It’s worth noting that the money spent here does not include additional purchases on Promoted Accounts and Promoted Tweets, which advertisers also tend to invest in on days it features its trending topic.
Judges from the Cour de Cassation ruled that the smartphone application, which allowed users to post a cocktail recipe directly to their walls with the message “You can get Ricard Mix recipes too on the Ricard Mix Codes app,” was ‘inopportune’.
They considered Facebook users logging on to find an advertisement from a friend would 1) Not recognise it as an advert because it was posted by someone they trust; 2) Be an unsuspecting recipient of advertising because all they thought they would find on Facebook was the usual fare you get on Facebook (boastful statements, endless photos of a pug/newborn baby/ holiday in Ibiza etc. etc.).
It’s not massively surprising that the July 3 ruling has gone unnoticed in France. The powers that be have a history of wrapping their public in cotton wool when it comes to advertising. What might be considered patronising and unnecessary in other countries is deemed basic protection here.
The most obvious example is television advertising, which has to be clearly labelled as such, meaning that each time programming cuts to a commercial break, an “advertising” jingle is played. Just in case you thought you were watching a one-minute “documentary” about why driving a BMW makes you feel like a real man… followed by a very short film about a really fascinating cleaning product.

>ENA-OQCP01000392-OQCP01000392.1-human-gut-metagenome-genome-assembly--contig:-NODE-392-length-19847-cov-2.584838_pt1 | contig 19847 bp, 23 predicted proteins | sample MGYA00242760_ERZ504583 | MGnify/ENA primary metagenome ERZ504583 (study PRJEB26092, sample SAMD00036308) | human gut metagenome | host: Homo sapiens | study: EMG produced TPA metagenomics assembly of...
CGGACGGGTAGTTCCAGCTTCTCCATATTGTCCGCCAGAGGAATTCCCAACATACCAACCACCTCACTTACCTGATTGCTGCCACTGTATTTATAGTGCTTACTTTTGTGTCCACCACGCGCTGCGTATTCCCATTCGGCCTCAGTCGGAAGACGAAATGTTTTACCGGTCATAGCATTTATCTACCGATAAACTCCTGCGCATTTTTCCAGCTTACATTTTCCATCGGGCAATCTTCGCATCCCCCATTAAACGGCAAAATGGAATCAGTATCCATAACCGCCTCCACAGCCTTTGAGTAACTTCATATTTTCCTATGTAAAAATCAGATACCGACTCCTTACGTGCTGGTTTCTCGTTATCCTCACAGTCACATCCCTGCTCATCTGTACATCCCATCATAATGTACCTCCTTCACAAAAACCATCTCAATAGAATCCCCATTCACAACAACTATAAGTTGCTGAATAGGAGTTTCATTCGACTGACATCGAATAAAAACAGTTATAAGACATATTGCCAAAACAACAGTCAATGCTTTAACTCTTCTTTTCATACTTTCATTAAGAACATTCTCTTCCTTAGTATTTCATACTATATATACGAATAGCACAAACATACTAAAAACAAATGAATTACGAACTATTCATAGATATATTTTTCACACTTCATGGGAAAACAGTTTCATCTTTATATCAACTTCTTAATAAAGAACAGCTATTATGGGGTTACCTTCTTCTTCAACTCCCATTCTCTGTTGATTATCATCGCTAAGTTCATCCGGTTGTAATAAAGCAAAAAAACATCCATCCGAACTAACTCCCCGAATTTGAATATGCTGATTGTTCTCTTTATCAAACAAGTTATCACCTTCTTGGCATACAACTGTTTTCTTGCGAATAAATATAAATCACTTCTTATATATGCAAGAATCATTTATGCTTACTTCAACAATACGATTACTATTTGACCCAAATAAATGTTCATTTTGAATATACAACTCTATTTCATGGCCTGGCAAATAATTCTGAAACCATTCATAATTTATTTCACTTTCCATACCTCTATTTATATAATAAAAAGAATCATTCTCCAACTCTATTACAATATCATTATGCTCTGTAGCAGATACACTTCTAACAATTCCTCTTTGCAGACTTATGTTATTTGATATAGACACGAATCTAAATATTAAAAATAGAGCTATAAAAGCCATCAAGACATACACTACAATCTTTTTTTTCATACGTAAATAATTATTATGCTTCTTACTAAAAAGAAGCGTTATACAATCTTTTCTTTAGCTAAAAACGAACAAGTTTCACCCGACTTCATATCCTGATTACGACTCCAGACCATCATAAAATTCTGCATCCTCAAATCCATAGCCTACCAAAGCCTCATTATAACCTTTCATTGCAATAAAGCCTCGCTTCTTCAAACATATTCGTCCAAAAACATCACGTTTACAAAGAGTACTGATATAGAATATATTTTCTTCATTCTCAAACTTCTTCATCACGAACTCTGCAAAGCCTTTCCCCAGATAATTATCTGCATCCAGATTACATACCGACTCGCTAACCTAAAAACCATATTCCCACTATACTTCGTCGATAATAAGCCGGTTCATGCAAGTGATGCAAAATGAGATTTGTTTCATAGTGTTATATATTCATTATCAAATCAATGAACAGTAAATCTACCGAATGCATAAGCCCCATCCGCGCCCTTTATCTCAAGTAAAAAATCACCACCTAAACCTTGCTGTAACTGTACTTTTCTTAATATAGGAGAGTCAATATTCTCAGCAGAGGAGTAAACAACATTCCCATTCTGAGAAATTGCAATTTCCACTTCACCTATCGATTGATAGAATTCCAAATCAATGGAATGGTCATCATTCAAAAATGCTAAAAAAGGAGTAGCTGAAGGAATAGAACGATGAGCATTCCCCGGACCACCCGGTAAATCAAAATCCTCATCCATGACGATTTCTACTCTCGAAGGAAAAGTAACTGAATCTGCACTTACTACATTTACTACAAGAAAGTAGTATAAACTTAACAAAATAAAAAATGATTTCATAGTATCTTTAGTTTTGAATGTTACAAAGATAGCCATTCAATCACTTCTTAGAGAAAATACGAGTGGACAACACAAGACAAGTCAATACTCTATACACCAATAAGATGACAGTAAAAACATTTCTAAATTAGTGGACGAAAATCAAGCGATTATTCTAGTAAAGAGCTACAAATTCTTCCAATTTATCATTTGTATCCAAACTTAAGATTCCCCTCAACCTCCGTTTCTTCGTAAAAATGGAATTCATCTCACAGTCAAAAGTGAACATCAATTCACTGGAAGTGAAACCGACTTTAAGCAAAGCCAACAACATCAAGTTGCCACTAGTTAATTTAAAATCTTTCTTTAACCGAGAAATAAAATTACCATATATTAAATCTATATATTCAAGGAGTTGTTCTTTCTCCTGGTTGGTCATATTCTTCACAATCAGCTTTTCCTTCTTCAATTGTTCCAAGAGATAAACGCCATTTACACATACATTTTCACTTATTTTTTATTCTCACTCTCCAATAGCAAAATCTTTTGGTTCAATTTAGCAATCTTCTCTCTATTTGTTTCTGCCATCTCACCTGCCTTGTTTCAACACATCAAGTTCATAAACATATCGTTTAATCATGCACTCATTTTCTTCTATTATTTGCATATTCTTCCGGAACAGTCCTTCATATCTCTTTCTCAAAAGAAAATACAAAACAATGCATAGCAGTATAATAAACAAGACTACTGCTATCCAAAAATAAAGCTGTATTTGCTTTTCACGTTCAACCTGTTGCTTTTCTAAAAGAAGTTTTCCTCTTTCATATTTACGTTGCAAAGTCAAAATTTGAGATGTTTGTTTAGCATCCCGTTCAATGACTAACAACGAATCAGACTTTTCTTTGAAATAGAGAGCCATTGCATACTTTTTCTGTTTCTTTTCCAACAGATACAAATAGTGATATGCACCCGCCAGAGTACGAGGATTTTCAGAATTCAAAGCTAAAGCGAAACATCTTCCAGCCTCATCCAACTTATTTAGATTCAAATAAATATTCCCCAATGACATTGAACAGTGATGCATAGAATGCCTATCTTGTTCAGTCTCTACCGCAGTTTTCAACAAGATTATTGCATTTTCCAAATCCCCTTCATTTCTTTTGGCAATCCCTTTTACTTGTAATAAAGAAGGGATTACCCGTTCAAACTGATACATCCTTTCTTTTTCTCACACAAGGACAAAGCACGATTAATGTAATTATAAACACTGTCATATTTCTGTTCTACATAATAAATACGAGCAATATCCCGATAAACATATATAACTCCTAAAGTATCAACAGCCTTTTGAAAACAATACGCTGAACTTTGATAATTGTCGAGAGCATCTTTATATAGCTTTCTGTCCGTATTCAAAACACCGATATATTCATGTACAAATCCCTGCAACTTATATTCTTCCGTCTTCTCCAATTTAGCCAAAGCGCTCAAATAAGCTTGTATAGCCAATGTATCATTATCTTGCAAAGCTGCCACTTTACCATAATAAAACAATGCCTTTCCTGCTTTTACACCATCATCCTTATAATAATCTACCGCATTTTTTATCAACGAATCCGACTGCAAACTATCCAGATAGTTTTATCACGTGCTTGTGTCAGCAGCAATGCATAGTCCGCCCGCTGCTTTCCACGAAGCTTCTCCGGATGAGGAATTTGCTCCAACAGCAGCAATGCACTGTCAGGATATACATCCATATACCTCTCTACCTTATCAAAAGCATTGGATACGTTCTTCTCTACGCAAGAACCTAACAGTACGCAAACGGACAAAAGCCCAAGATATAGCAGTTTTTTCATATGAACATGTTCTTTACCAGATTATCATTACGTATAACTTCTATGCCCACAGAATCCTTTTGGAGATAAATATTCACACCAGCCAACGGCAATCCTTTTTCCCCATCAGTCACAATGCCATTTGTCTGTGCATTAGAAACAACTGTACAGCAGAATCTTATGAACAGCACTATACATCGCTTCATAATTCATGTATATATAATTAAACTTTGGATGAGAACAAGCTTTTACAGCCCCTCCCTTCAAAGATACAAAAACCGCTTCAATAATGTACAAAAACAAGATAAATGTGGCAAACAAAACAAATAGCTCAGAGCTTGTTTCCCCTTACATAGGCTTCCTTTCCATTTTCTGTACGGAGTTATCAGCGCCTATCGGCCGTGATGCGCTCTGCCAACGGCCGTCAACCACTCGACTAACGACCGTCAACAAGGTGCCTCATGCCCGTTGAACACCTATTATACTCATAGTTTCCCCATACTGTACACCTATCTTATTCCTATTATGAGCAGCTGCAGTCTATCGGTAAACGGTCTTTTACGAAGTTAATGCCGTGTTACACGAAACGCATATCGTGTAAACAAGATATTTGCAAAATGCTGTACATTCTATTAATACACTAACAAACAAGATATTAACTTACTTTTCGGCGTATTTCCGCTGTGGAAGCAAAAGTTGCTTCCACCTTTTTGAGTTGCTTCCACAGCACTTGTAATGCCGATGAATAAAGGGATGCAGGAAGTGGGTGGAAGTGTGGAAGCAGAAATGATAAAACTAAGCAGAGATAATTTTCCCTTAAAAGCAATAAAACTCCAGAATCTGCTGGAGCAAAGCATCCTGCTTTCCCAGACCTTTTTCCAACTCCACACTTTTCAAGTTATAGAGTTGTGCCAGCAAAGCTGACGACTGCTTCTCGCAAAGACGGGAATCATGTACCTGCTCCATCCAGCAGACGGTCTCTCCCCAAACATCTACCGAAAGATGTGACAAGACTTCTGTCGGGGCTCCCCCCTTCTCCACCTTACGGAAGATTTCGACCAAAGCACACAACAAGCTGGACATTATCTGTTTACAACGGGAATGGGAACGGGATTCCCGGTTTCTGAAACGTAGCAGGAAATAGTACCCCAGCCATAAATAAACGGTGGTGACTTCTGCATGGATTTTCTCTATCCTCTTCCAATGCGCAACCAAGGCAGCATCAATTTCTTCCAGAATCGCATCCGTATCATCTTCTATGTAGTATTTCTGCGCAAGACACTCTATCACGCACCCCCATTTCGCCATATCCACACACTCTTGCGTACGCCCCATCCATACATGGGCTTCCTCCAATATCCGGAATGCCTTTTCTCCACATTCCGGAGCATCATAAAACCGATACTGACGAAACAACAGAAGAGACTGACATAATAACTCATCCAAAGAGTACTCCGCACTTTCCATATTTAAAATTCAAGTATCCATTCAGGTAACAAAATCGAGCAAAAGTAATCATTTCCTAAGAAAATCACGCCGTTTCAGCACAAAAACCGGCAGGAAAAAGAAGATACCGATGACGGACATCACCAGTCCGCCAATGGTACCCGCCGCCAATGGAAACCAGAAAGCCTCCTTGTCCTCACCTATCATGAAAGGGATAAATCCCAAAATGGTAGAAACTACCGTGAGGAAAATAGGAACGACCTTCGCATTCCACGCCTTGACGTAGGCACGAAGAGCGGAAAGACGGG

I think it’s fair to say this attitude – which, strangely, hails back to the days when advertising was so forthright it would seem entirely unnecessary – is pretty outdated. Especially in a case when teenagers are the concern – which is what the judges insisted was their priority in their verdict against Pernod Ricard.
Many get elated if they get Likes. especially if some one does it in Facebook.
I fail to understand the elation when some one likes your Spouse’s Photo!
If your writing is voted up, your joy knows no bounds,
If it is featured in the Front Page , Home Page ot the dash Board, well, ecstasy.
I still remain a Simpleton and distribute and forget about except for replying comments.
In fact I have been using Facebook, a micro-blogging site, but use it to provide Links to my posts, I do not even post it to Page, though my son insists that Facebook community is stronger and drives visitors in.
But I consider Facebook as basically non serious and frivolous,there are exceptions.
In a curious case Redditors have brought a Meme Company Down by sleuthing.
( I do share in Reddit and promptly forget it, do not even know whether it is voted up or buried.
Curiously I receive traffic from Reddit, to ana extent that in 2102 Reddit drove the maximum traffic to my site.
Now about the present story.
It has the ingredients of Greed,manipulations, Bribery,wrong promises and Sleuthing by the vigilant.
In June 2011, the biggest meme-generating forum on the Internet held elections. The community’s moderators had become overwhelmed with its runaway popularity. Reddit’s r/AdviceAnimals needed help.
They got it in the form of redditor gtw08, the eventual winner.
Looking back, all the moderators remember thinking about gtw08 was that he was quiet. They’d barely ever communicated with him, and they certainly didn’t know his real name. His history on Reddit amounted to little more than link submissions to a relatively new site calledQuickmeme, where users type bold-faced captions on popular memes like Scumbag Steve and Success Kid…